The idea of figure skating on roller skates was taken from ice
figure skating, and was one of the earliest forms of artistic roller
skating. Artistic roller skaters began attempting figure skating
moves sometime in the early 1800s. In 1819 Monsieur Petitbled (a
Frenchman) developed a new roller skate design, and tried to
convince the public that a skater could do anything on his roller
skates that could be done on a pair of ice skates. Monsieur
Petitbled was unsuccessful in his attempt to convince this notion to
roller skaters. However, it is likely that artistic ice skaters of
his day were successful in performing many figure skating moves on
his newly developed roller skates.
Jackson Haines (considered by many as the father of modern day ice
figure skating) also made his mark by performing figure skating
moves on roller skates. Haines was a professional ballet dancer, and
an excellent ice and roller skater. Haines put on roller figure
skating shows for James Plimpton to help promote Plimpton’s skates,
and the new roller skating recreational activity as a whole.
The skating moves performed during roller figure skating are not
that radically different than those performed in ice figure skating.
During artistic roller skating competitions “roller” figure skaters
are judged on their form, figures, jumps, turns, posture, etc just
like ice figure skaters. One of the most notable differences between
roller and ice figure skating is the media coverage. Ice figure
skating is very popular and widely covered; while roller figure
skating is rarely covered by the national media.
Artistic Roller Skating (Dance Skating)
Dance skating is another form of artistic roller skating.
Dance skating, simply put, is dancing on a pair of roller skates.
Artistic dance skating is performed with the skater’s selection of
music playing in the background. During dance skating competitions
artistic skaters can either perform their dance moves solo or with a
partner. Artistic dance roller skating can be broken down into three
categories; compulsory, original, and free dance.
Compulsory dance roller skating resembles ballroom dancing
and requires the skater(s) to perform a set of mandatory dance moves
and steps. Compulsory dance skating can be performed solo or with
couples however, the majority of compulsory dance skating is
performed by couples. Compulsory roller dance skating is very
similar to its ice skating compulsory dance skating counterpart.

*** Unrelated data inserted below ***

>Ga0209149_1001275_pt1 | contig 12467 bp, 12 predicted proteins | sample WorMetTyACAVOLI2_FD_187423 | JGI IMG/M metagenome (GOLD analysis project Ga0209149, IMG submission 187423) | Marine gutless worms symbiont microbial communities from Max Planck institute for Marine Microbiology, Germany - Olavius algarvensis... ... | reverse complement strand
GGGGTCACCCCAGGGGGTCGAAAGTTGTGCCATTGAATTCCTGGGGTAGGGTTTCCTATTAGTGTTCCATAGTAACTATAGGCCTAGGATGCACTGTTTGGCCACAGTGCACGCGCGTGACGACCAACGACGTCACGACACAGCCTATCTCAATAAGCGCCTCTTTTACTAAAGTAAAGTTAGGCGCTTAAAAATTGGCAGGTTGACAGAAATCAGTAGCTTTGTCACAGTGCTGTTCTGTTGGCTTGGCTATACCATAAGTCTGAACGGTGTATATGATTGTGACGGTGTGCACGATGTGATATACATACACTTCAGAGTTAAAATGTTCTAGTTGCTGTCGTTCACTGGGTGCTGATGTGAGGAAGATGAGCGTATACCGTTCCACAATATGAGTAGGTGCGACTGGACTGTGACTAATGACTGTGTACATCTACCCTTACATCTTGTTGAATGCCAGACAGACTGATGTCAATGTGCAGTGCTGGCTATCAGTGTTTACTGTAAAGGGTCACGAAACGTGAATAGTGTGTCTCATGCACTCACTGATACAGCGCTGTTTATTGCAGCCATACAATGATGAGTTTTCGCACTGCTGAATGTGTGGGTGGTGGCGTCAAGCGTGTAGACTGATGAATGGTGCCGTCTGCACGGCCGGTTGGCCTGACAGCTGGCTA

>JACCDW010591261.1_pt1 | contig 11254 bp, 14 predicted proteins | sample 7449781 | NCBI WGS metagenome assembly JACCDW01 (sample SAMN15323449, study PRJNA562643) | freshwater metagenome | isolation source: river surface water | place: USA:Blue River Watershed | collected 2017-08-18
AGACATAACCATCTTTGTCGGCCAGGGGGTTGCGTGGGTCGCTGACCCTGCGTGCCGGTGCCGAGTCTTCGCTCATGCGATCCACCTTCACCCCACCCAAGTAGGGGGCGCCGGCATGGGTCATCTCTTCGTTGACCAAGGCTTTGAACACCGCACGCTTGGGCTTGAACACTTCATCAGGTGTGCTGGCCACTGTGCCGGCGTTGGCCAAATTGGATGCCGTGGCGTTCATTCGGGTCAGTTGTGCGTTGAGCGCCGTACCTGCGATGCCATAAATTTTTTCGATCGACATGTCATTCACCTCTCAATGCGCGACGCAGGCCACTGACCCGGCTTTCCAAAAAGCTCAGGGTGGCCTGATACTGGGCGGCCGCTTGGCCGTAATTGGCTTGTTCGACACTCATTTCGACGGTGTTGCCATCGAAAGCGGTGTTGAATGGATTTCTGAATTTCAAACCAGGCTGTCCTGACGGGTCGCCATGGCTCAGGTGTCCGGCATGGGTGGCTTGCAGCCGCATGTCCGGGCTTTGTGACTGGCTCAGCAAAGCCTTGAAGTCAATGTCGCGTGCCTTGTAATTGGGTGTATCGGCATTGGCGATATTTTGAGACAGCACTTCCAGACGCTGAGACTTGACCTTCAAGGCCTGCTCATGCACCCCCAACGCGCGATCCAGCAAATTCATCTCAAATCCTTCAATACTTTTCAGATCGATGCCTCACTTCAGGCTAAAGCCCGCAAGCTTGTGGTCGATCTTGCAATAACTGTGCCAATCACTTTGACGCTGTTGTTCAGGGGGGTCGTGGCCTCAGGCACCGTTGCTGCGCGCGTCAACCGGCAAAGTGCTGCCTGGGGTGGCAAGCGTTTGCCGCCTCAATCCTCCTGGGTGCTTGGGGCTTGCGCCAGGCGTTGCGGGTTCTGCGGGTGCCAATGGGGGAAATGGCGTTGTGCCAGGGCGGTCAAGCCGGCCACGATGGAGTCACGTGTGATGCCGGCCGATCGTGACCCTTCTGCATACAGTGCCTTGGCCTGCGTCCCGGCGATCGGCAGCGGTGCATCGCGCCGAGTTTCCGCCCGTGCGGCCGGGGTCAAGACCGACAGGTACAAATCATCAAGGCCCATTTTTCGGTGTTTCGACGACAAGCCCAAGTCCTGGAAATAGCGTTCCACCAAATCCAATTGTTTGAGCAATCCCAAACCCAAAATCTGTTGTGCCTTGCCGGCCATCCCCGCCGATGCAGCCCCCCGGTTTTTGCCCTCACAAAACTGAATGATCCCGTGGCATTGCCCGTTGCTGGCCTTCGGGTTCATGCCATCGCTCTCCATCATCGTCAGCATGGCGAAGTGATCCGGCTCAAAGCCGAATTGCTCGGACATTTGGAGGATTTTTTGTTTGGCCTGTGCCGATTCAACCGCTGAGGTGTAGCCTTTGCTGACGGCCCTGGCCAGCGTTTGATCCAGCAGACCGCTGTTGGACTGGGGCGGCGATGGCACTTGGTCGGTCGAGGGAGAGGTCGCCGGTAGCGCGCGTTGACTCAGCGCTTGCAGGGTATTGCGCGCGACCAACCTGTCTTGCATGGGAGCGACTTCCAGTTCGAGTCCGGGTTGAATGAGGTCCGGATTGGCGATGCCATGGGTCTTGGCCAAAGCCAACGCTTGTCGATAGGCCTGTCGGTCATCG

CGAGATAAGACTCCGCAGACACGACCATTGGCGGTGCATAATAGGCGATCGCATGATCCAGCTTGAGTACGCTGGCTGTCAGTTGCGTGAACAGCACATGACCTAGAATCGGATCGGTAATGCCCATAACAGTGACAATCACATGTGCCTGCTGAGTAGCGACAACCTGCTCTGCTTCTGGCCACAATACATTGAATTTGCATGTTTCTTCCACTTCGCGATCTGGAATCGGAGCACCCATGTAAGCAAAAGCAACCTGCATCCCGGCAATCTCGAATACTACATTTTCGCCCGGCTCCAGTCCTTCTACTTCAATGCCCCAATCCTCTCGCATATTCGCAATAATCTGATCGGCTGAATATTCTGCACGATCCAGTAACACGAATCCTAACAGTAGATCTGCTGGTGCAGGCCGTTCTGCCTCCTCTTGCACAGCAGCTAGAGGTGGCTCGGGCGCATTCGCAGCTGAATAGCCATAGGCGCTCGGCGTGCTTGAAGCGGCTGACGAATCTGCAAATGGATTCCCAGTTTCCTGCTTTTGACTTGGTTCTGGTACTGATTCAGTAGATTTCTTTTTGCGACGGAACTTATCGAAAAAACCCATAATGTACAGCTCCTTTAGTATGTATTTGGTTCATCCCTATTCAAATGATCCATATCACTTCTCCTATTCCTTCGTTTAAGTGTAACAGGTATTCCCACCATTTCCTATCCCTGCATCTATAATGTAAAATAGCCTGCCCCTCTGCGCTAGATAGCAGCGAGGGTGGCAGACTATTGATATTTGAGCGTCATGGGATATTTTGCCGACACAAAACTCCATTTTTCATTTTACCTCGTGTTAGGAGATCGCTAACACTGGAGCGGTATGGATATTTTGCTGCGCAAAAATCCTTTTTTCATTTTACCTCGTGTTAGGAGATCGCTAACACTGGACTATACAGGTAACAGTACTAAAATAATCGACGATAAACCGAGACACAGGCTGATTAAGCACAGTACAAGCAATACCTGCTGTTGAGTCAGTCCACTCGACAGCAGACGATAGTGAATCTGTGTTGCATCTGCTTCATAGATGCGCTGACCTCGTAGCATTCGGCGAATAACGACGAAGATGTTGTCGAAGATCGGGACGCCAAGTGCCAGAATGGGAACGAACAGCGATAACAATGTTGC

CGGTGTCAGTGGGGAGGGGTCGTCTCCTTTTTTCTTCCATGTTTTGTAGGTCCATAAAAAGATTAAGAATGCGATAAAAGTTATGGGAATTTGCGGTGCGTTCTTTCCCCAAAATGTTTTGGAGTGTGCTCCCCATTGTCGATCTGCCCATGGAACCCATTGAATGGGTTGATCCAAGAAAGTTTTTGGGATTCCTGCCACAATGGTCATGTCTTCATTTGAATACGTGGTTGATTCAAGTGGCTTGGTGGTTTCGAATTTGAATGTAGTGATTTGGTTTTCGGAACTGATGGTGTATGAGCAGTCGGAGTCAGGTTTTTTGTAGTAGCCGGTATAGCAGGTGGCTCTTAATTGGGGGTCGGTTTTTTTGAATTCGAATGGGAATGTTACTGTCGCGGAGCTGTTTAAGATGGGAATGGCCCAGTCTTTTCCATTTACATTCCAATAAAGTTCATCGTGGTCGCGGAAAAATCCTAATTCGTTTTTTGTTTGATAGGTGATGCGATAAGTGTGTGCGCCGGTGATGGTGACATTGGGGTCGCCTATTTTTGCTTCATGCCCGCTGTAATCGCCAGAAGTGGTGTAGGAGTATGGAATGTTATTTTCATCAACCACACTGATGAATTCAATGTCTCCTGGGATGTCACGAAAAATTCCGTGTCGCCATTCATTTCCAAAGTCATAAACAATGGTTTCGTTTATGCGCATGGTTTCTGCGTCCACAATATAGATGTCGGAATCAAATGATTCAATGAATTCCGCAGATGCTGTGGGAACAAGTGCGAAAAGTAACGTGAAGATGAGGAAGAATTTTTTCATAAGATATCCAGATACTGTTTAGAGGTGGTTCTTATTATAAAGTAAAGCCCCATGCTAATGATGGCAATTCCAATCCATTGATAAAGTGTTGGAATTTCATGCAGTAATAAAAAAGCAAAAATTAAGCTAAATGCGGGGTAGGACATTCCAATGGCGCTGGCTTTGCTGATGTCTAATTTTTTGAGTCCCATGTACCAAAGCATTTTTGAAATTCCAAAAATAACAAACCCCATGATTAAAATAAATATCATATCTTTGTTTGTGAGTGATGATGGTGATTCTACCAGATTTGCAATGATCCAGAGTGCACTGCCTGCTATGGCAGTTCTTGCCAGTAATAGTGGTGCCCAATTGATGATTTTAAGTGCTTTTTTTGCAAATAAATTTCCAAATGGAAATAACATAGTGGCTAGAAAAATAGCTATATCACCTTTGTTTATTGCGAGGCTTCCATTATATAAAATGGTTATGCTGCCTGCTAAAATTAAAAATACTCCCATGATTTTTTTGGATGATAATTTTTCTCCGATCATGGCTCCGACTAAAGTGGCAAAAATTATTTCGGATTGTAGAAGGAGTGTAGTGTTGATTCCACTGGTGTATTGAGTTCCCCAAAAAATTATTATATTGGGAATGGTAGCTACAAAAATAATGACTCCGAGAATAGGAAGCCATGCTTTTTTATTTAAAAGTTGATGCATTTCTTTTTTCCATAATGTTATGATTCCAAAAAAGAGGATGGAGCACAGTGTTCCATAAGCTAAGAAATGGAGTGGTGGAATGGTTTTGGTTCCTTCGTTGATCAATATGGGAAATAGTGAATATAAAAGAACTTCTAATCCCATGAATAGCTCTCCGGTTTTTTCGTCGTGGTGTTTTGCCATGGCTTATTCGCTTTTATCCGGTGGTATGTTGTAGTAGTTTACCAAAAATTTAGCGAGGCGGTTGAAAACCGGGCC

Original dance roller skating is similar to compulsory dance
roller skating. One of the main differences is that Original dance
roller skaters can choose their own music. However, the music
Original dance skaters choose must fall within predetermined tempo
Artistic free dance roller skating can also be performed solo
or with a partner. Free dance roller skating is quite different than
compulsory and original dance skating. In free dance roller skating
the skater(s) are generally not required to perform a set of
mandatory dance moves and steps. Free dance skaters are judged on
their speed, jumps, spins, etc. Artistic free dance roller skaters
are allowed to select their music, costumes and the moves they
choose to perform.
Artistic Roller Skating (Precision Skating)
Precision skating is another form of artistic roller skating that
has increased in popularity over the years. Precision roller skating
is quite different than the other types of artistic roller skating
(figures, dance, freestyle). Precision skating is performed by a
“team” of 8-24 roller skaters.
Artistic precision roller skaters work closely as a team to perform
various synchronized movements. Precision skaters perform their
routine to music and attempt to move together as a single unit,
precisely at the same time, and in perfect unison. As with other
types of artistic roller skating, the idea for precision skating was
taken from ice skating. Unlike the other types of artistic roller
skating, precision skating has only been around in the United States
since 1957; and that was precision ice skating, not precision roller
Artistic Roller Skates
Artistic roller skates must be designed to withstand jumps, dance
movements and other demanding artistic roller skating moves.
Artistic roller skates weigh less than the average recreational
roller skate, and are normally made with a high-cut leather boot.
The high-cut leather boot provides the artistic skater the
additional needed support. Artistic roller skates have a stronger
sole plate that allows the skate to withstand the impact of jumps,
and other artistic skating moves. Artistic roller skates have
smaller wheels than recreational roller skates, and should be
equipped with at least an ABEC-3 rated bearing. Because of the
various jumps, spins and other artistic skating moves, artistic
roller skates either have adjustable toe-stops or no toe-stops at